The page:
By Taylor Larson
Studio Room 2305 is tucked down a squeaky side hallway of North Kohrman, easily overlooked from traffic to and from the computer lab, nearby stairway, or drinking fountain. It’s hard to imagine anything coming from the stack of glittering fabric swatches, marble tiles, woven tweed and cardboard cutouts stacked floor to ceiling, but that’s just the beginning.
Enter the showroom to find detailed models, their tiny windows painstakingly cut with an X-Acto knife, arranged together under the light of graceful chandeliers constructed entirely out of tinfoil, hanging high over brightly colored diagrams of lavish penthouses and business suites.
Exposed is the work of five young women—Carly Zagorski, Riley Walters, Amanda Peck, Renee Gahn and Kimberly Porco– showcasing four years of hard work in the Interior Design Senior Exhibit Exposed, running through March 1.
Though a senior thesis is required by the program, Exposed had ulterior motives as well.
“It was in terms of our content that we chose the word Exposed. We’re not only exposing ourselves as designers, we’re exposing what we do as interior designers, kind of teaching and educating along the way,” said Porco.
“More like educating people on what interior design really is or what it entails is what we do in terms of the profession,” said Gahn. “There’s a lot of graphics that go along with it, so different aspects of design, that people would normally think that we might not touch upon–for example, model building. A lot of people don’t know that we do an extensive amount of research for the projects that we do, and it’s not just decorating or doing fun pretty things. We wanted people to know that we do a lot of other work that is not necessarily seen. Here we’re sort of getting a backstage look into the profession.”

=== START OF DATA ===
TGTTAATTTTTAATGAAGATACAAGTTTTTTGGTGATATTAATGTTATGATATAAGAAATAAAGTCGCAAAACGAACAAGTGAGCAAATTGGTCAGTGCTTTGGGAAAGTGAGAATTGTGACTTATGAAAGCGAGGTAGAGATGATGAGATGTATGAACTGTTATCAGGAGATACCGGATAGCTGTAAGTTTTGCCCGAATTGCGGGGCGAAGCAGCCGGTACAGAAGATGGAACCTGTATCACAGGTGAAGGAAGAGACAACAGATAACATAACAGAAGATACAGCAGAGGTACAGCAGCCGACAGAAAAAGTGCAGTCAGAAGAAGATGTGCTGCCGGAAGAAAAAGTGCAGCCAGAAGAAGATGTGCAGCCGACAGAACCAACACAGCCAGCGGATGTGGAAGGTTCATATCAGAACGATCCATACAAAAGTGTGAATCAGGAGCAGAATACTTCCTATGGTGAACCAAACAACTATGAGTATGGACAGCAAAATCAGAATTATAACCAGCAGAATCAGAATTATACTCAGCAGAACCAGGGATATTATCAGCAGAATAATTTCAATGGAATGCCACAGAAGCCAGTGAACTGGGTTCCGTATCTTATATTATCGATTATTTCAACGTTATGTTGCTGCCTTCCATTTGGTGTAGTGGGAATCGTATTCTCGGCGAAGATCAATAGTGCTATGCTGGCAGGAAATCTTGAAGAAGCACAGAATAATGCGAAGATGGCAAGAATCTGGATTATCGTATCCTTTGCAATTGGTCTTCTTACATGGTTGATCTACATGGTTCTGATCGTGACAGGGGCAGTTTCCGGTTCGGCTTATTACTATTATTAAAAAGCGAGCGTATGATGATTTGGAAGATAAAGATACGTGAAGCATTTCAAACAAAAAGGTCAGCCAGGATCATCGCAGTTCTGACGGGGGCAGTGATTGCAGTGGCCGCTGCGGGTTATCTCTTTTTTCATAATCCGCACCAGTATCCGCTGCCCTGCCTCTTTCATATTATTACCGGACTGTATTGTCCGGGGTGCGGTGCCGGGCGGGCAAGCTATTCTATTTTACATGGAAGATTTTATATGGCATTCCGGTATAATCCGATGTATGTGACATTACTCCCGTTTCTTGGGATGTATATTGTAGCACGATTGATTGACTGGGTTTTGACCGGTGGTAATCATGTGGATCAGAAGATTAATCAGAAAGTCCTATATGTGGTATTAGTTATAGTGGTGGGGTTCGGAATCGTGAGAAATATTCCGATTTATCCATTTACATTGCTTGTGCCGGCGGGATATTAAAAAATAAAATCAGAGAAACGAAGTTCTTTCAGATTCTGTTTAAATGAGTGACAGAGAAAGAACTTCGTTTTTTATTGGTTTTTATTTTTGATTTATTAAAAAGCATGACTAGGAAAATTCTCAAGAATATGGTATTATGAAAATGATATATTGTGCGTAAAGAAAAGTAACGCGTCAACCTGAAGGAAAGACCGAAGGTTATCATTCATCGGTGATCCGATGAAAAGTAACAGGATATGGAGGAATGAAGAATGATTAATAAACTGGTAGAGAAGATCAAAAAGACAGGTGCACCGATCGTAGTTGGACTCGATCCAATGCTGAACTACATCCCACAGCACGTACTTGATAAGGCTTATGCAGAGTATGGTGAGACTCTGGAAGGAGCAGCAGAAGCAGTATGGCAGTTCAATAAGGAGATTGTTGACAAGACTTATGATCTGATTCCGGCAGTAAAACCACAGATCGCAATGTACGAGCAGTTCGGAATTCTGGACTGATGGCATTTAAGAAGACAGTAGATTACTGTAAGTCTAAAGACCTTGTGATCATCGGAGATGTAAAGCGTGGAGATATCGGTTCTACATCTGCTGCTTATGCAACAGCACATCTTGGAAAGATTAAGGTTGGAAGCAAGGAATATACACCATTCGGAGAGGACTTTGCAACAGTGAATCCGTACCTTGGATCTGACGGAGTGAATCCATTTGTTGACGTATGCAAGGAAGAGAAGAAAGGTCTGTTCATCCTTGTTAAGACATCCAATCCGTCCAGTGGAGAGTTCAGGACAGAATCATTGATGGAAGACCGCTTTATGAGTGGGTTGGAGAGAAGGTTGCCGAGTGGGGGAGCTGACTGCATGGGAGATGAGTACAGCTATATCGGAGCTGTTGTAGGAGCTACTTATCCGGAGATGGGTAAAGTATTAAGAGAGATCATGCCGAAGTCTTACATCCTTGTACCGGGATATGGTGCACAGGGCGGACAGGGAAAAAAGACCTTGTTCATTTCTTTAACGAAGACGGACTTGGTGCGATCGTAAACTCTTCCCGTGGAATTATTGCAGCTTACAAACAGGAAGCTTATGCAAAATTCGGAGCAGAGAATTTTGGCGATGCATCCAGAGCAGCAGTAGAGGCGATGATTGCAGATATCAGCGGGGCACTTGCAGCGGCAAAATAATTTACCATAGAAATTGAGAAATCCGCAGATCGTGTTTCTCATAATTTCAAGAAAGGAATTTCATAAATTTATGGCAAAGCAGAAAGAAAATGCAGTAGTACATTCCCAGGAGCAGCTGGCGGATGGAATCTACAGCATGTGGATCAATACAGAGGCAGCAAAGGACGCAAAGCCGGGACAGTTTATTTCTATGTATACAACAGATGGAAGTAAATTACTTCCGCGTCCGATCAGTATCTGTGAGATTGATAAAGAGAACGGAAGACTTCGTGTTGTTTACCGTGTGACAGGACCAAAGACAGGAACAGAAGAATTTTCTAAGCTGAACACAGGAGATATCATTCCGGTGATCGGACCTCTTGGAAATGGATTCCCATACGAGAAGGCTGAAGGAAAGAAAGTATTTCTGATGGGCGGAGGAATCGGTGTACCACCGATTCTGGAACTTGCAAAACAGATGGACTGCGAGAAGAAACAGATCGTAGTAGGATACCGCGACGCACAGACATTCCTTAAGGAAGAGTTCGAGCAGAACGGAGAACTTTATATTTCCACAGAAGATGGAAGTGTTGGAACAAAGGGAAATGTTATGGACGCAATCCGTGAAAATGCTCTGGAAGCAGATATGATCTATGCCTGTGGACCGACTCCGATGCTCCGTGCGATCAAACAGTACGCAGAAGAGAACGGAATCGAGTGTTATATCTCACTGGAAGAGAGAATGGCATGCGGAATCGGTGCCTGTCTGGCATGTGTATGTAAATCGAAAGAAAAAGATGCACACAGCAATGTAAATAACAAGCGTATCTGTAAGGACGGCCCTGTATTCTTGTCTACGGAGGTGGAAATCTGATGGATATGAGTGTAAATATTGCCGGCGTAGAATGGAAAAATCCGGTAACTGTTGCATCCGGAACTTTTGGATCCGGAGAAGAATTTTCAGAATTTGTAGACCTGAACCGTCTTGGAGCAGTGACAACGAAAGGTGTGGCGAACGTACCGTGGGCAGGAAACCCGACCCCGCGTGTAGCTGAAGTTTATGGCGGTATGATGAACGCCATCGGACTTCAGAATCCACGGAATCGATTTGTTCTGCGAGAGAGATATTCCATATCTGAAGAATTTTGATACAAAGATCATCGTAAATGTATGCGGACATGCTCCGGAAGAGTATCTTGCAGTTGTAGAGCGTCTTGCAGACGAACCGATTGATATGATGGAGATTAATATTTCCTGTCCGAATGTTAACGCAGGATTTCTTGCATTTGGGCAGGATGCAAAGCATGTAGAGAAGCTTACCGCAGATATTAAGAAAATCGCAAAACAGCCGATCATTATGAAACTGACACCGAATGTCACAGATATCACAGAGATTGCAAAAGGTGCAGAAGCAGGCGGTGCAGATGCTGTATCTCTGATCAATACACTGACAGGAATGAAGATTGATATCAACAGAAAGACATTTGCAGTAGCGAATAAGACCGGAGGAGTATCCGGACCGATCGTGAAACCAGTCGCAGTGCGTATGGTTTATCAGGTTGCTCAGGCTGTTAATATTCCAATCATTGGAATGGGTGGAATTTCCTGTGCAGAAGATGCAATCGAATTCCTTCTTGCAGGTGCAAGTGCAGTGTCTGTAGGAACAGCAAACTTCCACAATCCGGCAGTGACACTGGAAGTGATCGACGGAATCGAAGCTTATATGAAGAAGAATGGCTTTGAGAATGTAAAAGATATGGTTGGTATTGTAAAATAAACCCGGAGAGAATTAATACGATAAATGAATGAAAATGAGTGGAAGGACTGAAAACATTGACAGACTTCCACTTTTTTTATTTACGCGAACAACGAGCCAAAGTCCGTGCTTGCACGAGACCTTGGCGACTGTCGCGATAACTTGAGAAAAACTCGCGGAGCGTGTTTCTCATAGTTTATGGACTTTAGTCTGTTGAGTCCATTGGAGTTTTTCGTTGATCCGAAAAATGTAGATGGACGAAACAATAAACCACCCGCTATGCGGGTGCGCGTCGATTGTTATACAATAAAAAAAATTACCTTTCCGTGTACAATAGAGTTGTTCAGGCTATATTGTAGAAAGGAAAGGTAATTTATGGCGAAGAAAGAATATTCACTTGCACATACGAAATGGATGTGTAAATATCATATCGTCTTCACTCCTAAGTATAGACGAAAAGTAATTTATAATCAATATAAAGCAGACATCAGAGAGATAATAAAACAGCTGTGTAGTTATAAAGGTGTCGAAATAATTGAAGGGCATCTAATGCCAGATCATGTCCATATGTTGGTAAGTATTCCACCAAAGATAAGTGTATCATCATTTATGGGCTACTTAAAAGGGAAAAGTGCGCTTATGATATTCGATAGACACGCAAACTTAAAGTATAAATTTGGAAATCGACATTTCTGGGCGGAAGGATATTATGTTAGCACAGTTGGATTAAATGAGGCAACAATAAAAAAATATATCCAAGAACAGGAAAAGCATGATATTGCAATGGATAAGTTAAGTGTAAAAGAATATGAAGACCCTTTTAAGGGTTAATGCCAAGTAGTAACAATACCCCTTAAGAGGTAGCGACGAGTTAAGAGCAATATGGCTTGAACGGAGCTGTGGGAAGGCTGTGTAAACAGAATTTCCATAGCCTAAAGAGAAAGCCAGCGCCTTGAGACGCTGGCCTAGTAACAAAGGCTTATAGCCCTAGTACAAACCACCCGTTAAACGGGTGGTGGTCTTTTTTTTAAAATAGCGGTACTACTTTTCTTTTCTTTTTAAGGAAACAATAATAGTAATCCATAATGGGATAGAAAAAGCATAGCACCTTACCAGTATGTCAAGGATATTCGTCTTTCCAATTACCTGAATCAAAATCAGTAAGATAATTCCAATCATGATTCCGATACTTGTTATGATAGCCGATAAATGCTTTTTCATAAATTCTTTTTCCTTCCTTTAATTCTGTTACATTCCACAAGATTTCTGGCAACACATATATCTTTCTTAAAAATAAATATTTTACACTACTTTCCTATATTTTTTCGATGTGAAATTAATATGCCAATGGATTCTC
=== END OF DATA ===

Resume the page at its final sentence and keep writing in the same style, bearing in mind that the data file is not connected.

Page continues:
It may be a backstage look, but it is also one that is thoroughly modern, sleek and polished. The idea of sustainability, the “Go Green” philosophy, is prevalent throughout all designs.
“We work a lot with materials people wouldn’t necessarily expect to be used,” said Walters. “We try to use as much recycled content as physically possible–that’s obviously a trend, but also something that we’re leaning towards as designers in this industry. We wanted to show that things aren’t always as they appear.”
They certainly aren’t. A sprawling wave of wire curls throughout the entire exhibit, suspended from the ceiling and covered with red and white plastic shopping bags that spring from the holes like tissue paper flowers. Constructed entirely out of 750 square feet of poultry fencing, and 554 plastic grocery bags, the installment is the very definition of eco-chic.
The exhibit also features 1,829 pounds of recycled concrete alongside 72 recycled incandescent lamps. On display, and furthering the eco-friendly trend, are luminaires, made from 80 percent recyclable cardboard. One creation, fashioned to look like a flower, features delicate cardboard cut outs layered to give the illusion of bright, sunny petals and twisted stem.
A Technicolor palette of tantalizing pop art makes up the “Mock’n Bird Hill Steak House”, its design a bit of retro revival. Thick books diagramming everything from lighting sequences to the exact dimensions for most functional bathroom are stacked end to end beneath colorful Prisma-color displays, while photos of the girls and their projects fill every inch of the showroom walls. The volume and imagery of work is eye watering; almost too much to take in…but also a clue to the amount of work these students take on on a routine basis; work that one would not expect.
Interior designers, contrary to popular belief, don’t spend their days fluffing pillows or playing Susie-Homemaker. In fact, they’d like to put that idea to rest.
“The whole purpose of our profession is to make an impact, make things more functional and make things run more smoothly,” said Porco. “We have a really big impact on the way people work and relate inside buildings.”
Indeed, much of Interior Design is creating floor plans, dimensions, and scale models. Alongside establishing credibility for their major, the five are also gaining it in the workforce, making local connections and utilizing software current professionals in the field lack experience in.